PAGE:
Teaching & Learning
The AHA's broad-based teaching mission includes making resources available to educators at all levels and at public history venues, introducing and integrating historians into the discipline, providing ongoing education for historians at every stage of their careers—through topical and professional sessions at the annual meeting, and by way of both innovative web resources and distinguished print publications.
Historians are equally concerned with learning—their own ongoing research and other activities that expand their mission to bring history into public life. The AHA provides resources to historians in all fields and career paths, and advocates for the profession as a whole.
Future of the African American Past
On May 19-21, 2016, the AHA and the National Museum of African American History and Culture co-hosted The Future of the African American Past. The conference was held at the National Museum of the American Indian and the National Museum of American History. More than 60 scholars gathered together to celebrate the upcoming opening of the NMAAHC and consider the future of the study of African American history. All sessions were recorded, and noted historians blogged on the sessions in the following days. Participants tweeted to #FutureAAPast.
AHA Statement of Support for Revised Framework for Advanced Placement U.S. History
The release of a new "framework" for the Advanced Placement examination in United States History has provoked controversy over the nature and content of the AP course. The AHA supports the direction that the College Board has taken with this new approach to Advanced Placement history education, as indicated in the framework and in the sample exam subsequently released by the Board.
AHA Tuning History Discipline Core
The following document represents the AHA Tuning Project's effort to describe the skills, knowledge, and habits of mind that students develop in history courses and degree programs. We have revised it since the first version was offered last fall. We articulate the ways history supports an educated workforce and citizenry and demonstrate that its value goes far beyond narrow professional training. Because we believe that any discussion of teaching and learning history must be faculty-driven, we have used the expertise of history faculty from nearly 70 different institutions to draft, debate, and revise our ideas. Grounded in the excellent work already done by the AHA and scholars of teaching and learning, we developed this set of core competencies and examples of specific ways students might demonstrate their competence.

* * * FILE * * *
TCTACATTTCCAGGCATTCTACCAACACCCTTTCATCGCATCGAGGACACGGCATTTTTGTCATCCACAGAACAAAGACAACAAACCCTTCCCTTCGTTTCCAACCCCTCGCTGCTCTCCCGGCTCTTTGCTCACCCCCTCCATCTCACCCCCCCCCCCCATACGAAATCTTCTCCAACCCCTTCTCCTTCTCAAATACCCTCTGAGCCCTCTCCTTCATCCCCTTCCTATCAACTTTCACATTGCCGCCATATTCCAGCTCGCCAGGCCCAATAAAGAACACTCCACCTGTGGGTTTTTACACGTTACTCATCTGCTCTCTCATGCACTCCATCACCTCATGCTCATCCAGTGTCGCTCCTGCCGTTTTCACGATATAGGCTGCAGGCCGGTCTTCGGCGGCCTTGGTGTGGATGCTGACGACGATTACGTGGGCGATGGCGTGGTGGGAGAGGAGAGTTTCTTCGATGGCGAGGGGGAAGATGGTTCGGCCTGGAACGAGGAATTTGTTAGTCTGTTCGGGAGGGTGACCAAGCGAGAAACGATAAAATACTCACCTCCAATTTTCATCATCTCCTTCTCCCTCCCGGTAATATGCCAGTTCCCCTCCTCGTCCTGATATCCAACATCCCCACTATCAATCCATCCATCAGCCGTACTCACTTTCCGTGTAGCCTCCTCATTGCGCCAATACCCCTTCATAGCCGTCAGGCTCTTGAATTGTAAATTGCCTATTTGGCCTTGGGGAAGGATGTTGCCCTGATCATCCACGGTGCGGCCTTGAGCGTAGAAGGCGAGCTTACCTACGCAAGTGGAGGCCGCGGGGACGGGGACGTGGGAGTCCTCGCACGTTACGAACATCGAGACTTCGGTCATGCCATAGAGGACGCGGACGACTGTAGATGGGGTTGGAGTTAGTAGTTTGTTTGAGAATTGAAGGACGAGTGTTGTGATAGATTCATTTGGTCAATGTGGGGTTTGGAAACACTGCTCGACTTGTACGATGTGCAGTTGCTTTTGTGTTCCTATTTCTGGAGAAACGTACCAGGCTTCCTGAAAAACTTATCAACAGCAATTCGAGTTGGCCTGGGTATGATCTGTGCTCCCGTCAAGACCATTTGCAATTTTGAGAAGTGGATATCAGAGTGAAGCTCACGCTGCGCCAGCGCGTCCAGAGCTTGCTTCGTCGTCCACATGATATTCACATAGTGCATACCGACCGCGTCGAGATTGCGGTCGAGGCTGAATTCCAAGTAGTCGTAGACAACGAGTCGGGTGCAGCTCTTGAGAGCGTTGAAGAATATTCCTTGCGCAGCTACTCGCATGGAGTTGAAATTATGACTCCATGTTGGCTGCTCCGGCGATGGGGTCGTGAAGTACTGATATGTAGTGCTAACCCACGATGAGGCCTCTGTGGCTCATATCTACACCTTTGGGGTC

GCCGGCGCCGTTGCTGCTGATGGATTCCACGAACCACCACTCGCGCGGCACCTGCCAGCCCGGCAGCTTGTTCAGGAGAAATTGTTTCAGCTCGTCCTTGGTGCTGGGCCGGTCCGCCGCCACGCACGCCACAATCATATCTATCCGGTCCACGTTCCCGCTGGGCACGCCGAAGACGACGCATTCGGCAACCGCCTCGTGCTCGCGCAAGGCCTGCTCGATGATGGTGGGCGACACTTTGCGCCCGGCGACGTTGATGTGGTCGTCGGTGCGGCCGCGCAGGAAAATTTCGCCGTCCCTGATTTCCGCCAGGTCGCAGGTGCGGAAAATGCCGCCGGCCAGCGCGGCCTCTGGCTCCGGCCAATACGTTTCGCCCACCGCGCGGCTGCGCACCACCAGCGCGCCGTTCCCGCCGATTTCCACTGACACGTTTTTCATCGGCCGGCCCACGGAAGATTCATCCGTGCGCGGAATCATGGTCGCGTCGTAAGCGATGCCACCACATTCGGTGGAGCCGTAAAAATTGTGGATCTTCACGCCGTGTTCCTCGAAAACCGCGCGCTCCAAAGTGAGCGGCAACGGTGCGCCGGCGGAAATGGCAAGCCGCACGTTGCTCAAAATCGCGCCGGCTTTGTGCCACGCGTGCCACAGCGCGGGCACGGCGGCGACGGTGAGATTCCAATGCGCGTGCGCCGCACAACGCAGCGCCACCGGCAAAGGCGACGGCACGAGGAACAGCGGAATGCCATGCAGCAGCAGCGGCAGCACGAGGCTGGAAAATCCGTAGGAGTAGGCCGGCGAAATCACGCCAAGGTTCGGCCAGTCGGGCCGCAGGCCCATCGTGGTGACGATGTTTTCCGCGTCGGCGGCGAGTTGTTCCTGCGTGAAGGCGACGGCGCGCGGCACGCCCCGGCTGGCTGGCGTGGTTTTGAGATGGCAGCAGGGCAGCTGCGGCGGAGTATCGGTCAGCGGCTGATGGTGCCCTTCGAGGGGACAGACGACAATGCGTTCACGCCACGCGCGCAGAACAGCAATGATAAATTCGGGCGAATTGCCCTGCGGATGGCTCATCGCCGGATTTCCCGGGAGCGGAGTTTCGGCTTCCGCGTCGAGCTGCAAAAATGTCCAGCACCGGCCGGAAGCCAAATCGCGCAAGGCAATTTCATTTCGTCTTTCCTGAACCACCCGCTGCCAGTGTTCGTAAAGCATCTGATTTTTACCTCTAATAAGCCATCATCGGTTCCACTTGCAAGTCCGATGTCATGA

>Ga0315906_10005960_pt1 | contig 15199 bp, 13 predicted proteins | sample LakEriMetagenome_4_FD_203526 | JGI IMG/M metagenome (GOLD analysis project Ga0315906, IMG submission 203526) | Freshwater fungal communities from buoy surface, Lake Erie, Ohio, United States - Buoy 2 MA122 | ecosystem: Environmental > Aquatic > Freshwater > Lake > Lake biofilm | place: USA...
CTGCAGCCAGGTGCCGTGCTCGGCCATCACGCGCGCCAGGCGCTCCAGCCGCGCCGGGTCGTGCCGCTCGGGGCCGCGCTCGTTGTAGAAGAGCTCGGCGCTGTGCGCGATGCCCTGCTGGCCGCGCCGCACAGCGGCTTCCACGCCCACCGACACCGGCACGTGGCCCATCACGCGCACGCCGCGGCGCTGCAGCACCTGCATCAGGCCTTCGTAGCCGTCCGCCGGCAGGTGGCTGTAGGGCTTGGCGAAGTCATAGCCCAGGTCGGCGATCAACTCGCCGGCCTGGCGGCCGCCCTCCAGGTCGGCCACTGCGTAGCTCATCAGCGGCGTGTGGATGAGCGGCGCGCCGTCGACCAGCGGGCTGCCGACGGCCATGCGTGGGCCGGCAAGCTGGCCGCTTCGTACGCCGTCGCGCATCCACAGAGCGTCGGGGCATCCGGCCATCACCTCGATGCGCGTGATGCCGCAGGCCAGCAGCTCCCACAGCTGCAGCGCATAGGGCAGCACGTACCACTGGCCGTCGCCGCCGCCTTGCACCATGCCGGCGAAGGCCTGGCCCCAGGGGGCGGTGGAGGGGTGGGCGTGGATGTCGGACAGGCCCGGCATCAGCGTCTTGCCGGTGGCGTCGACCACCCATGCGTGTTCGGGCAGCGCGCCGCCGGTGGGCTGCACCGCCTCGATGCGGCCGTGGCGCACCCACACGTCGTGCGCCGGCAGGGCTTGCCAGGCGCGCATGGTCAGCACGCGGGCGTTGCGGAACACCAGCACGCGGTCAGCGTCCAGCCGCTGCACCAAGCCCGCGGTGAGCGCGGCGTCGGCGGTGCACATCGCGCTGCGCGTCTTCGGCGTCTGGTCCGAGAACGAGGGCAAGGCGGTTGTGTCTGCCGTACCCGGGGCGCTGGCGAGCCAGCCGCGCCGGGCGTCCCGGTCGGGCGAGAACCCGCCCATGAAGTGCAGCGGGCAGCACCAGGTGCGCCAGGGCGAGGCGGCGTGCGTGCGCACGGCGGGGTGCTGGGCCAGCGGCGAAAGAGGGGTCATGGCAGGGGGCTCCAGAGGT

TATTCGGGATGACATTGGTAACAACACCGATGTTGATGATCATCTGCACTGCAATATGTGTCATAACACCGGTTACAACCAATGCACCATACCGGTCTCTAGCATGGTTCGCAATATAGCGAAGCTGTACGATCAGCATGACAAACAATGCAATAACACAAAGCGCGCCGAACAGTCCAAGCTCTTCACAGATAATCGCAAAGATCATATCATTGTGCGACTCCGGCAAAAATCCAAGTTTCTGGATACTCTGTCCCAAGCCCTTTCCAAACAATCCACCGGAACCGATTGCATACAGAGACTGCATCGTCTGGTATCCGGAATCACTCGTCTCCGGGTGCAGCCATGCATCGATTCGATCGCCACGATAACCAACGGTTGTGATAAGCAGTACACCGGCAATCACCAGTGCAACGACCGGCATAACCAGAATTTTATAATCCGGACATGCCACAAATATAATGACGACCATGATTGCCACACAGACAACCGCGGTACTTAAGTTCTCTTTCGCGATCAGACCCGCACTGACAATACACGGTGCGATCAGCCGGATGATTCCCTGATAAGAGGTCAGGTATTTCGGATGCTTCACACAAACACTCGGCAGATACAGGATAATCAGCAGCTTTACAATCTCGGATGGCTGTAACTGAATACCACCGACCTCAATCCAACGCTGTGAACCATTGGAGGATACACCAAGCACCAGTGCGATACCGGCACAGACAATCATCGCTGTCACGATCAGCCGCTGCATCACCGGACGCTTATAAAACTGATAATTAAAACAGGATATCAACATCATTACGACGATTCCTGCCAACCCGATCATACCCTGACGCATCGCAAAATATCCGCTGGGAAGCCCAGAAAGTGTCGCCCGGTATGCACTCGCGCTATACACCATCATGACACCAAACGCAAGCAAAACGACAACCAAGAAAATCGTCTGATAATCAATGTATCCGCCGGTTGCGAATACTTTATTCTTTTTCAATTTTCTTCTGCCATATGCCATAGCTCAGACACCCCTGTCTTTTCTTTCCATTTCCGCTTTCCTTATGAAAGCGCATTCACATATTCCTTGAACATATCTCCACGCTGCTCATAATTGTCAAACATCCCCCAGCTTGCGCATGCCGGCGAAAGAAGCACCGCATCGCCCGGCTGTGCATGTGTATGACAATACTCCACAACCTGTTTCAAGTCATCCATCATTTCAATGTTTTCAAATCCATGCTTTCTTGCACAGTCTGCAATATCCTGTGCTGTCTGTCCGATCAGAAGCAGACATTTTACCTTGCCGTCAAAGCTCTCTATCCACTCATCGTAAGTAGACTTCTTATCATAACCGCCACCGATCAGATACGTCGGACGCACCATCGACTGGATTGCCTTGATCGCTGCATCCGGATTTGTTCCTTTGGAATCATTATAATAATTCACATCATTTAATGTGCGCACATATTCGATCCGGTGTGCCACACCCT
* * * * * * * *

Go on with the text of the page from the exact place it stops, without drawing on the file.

AHA Teaching Prizes
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The Eugene Asher Award for distinguished postsecondary history teaching
The Beveridge Family Teaching Prize for distinguished K–12 history teaching
The William and Edwyna Gilbert Award for outstanding contributions to the teaching of history through the publication of journal articles
The Nancy Lyman Roelker Mentorship Award for teachers of history who taught, guided, and inspired their students in a way that changed their lives
A New Guide for Teaching in Civics, Economics, Geography, and History
In collaboration with over 20 states and 15 social studies content organizations, including the AHA, the National Council for the Social Studies (NCSS) has released a guide to help states strengthen their social studies standards. The "College Career, and Civic Life (C3) Framework for Social Studies" encourages states to upgrade their social studies standards by offering robust guidelines to promote inquiry-based learning in civics, economics, geography, and history. AHA members and staff, joined by representatives of the Teaching Division, worked closely with the NCSS, state representatives, educators, and scholars to ensure that the standards demonstrate best practices in the discipline of history.